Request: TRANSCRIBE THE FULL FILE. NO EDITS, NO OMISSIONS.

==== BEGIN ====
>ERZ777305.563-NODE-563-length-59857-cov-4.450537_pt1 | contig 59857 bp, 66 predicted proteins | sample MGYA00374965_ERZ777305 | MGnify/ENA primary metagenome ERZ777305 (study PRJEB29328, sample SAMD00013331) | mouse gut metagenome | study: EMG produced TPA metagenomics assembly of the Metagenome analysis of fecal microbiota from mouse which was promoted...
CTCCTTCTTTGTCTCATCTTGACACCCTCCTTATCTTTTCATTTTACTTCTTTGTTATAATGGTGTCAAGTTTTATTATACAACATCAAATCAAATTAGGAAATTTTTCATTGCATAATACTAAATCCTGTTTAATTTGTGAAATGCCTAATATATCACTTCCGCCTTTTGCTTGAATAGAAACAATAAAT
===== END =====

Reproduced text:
>ERZ777305.563-NODE-563-length-59857-cov-4.450537_pt1 | contig 59857 bp, 66 predicted proteins | sample MGYA00374965_ERZ777305 | MGnify/ENA primary metagenome ERZ777305 (study PRJEB29328, sample SAMD00013331) | mouse gut metagenome | study: EMG produced TPA metagenomics assembly of the Metagenome analysis of fecal microbiota from mouse which was promoted...
CTCCTTCTTTGTCTCATCTTGACACCCTCCTTATCTTTTCATTTTACTTCTTTGTTATAATGGTGTCAAGTTTTATTATACAACATCAAATCAAATTAGGAAATTTTTCATTGCATAATACTAAATCCTGTTTAATTTGTGAAATGCCTAATATATCACTTCCGCCTTTTGCTTGAATAGAAACAATAAAT